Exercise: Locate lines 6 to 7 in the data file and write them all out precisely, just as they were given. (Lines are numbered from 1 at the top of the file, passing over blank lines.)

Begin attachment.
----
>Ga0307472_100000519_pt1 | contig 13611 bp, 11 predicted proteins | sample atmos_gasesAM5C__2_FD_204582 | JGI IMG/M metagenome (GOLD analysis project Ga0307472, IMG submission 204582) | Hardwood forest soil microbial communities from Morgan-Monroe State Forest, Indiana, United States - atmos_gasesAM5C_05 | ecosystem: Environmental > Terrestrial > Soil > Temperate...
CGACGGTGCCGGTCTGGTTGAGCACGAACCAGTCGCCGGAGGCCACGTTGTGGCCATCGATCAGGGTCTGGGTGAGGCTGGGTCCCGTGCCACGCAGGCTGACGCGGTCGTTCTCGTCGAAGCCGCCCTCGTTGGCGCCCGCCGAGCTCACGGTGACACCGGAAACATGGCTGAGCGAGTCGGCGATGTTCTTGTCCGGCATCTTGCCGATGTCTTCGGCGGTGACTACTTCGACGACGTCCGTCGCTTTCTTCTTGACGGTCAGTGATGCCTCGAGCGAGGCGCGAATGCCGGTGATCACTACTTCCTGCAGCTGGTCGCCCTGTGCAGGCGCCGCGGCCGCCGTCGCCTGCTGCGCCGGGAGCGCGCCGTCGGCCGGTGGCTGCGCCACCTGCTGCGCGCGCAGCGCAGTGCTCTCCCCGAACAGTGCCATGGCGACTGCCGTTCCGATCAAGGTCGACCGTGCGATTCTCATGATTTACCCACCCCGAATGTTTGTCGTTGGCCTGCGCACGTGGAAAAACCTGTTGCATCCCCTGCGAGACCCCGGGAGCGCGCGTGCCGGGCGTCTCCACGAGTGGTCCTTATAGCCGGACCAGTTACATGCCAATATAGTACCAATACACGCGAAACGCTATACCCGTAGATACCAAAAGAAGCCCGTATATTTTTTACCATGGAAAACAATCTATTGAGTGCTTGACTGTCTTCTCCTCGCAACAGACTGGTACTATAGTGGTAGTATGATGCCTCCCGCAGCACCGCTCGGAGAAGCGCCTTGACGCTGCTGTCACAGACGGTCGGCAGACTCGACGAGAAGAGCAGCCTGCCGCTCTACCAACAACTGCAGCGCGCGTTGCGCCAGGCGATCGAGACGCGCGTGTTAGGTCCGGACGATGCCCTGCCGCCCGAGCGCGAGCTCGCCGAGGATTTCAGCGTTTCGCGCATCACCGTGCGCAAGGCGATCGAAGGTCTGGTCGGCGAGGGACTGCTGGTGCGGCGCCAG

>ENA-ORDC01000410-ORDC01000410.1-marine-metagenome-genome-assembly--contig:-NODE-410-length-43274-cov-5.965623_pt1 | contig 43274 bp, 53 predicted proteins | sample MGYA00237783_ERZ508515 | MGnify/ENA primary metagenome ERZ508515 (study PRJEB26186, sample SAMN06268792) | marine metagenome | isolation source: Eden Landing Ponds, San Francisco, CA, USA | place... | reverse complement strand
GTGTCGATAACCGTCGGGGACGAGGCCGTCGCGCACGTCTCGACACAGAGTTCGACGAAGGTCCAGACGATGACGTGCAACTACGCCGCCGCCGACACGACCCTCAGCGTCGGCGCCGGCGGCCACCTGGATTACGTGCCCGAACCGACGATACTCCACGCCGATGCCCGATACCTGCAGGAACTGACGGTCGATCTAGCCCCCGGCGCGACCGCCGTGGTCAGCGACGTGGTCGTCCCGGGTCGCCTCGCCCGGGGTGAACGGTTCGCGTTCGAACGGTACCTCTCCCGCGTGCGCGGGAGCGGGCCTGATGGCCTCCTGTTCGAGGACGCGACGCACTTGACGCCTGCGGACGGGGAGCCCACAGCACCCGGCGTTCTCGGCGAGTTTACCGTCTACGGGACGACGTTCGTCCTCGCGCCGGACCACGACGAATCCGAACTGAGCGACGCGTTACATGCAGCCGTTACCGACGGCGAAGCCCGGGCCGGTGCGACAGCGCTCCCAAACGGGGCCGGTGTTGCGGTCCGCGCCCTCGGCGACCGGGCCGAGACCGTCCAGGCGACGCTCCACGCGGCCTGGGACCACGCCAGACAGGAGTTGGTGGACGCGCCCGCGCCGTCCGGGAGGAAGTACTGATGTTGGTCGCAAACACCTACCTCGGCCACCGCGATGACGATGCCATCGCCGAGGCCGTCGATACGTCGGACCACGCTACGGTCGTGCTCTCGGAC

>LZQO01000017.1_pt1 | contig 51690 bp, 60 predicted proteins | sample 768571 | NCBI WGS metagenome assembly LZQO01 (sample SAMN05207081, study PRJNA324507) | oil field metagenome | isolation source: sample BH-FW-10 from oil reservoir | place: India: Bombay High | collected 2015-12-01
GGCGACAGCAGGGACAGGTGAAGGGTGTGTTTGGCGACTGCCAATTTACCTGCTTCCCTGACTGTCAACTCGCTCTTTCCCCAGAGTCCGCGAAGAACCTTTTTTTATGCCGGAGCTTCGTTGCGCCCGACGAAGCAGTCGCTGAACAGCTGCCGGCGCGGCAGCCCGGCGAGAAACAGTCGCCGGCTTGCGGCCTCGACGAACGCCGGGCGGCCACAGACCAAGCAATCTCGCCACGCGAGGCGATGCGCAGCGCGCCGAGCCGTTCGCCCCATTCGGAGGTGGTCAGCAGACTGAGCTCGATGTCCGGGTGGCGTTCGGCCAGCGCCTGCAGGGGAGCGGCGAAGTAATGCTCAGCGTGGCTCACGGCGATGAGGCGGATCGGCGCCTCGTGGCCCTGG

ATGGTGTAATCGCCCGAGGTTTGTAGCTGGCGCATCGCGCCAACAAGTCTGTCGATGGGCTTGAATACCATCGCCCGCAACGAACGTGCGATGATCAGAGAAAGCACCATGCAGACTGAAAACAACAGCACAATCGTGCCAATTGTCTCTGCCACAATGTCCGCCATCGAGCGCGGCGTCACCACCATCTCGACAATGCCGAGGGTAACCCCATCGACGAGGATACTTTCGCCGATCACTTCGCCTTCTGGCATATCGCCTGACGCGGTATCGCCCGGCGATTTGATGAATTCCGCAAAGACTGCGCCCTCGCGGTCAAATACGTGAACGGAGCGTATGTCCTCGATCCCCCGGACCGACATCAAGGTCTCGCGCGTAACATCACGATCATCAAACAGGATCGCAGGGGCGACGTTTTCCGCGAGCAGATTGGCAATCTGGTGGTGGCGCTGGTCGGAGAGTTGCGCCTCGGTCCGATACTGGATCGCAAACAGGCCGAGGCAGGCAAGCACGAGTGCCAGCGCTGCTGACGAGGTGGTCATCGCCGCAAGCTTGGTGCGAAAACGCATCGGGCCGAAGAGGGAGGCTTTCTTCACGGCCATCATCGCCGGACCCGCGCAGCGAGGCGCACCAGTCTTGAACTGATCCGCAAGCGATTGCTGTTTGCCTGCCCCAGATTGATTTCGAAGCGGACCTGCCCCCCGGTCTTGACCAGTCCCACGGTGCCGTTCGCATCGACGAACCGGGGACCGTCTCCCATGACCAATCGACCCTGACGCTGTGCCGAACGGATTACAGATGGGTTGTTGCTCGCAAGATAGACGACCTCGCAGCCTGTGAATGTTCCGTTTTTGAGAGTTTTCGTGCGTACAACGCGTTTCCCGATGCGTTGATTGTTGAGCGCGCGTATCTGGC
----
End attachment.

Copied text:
GGCGACAGCAGGGACAGGTGAAGGGTGTGTTTGGCGACTGCCAATTTACCTGCTTCCCTGACTGTCAACTCGCTCTTTCCCCAGAGTCCGCGAAGAACCTTTTTTTATGCCGGAGCTTCGTTGCGCCCGACGAAGCAGTCGCTGAACAGCTGCCGGCGCGGCAGCCCGGCGAGAAACAGTCGCCGGCTTGCGGCCTCGACGAACGCCGGGCGGCCACAGACCAAGCAATCTCGCCACGCGAGGCGATGCGCAGCGCGCCGAGCCGTTCGCCCCATTCGGAGGTGGTCAGCAGACTGAGCTCGATGTCCGGGTGGCGTTCGGCCAGCGCCTGCAGGGGAGCGGCGAAGTAATGCTCAGCGTGGCTCACGGCGATGAGGCGGATCGGCGCCTCGTGGCCCTGG

ATGGTGTAATCGCCCGAGGTTTGTAGCTGGCGCATCGCGCCAACAAGTCTGTCGATGGGCTTGAATACCATCGCCCGCAACGAACGTGCGATGATCAGAGAAAGCACCATGCAGACTGAAAACAACAGCACAATCGTGCCAATTGTCTCTGCCACAATGTCCGCCATCGAGCGCGGCGTCACCACCATCTCGACAATGCCGAGGGTAACCCCATCGACGAGGATACTTTCGCCGATCACTTCGCCTTCTGGCATATCGCCTGACGCGGTATCGCCCGGCGATTTGATGAATTCCGCAAAGACTGCGCCCTCGCGGTCAAATACGTGAACGGAGCGTATGTCCTCGATCCCCCGGACCGACATCAAGGTCTCGCGCGTAACATCACGATCATCAAACAGGATCGCAGGGGCGACGTTTTCCGCGAGCAGATTGGCAATCTGGTGGTGGCGCTGGTCGGAGAGTTGCGCCTCGGTCCGATACTGGATCGCAAACAGGCCGAGGCAGGCAAGCACGAGTGCCAGCGCTGCTGACGAGGTGGTCATCGCCGCAAGCTTGGTGCGAAAACGCATCGGGCCGAAGAGGGAGGCTTTCTTCACGGCCATCATCGCCGGACCCGCGCAGCGAGGCGCACCAGTCTTGAACTGATCCGCAAGCGATTGCTGTTTGCCTGCCCCAGATTGATTTCGAAGCGGACCTGCCCCCCGGTCTTGACCAGTCCCACGGTGCCGTTCGCATCGACGAACCGGGGACCGTCTCCCATGACCAATCGACCCTGACGCTGTGCCGAACGGATTACAGATGGGTTGTTGCTCGCAAGATAGACGACCTCGCAGCCTGTGAATGTTCCGTTTTTGAGAGTTTTCGTGCGTACAACGCGTTTCCCGATGCGTTGATTGTTGAGCGCGCGTATCTGGC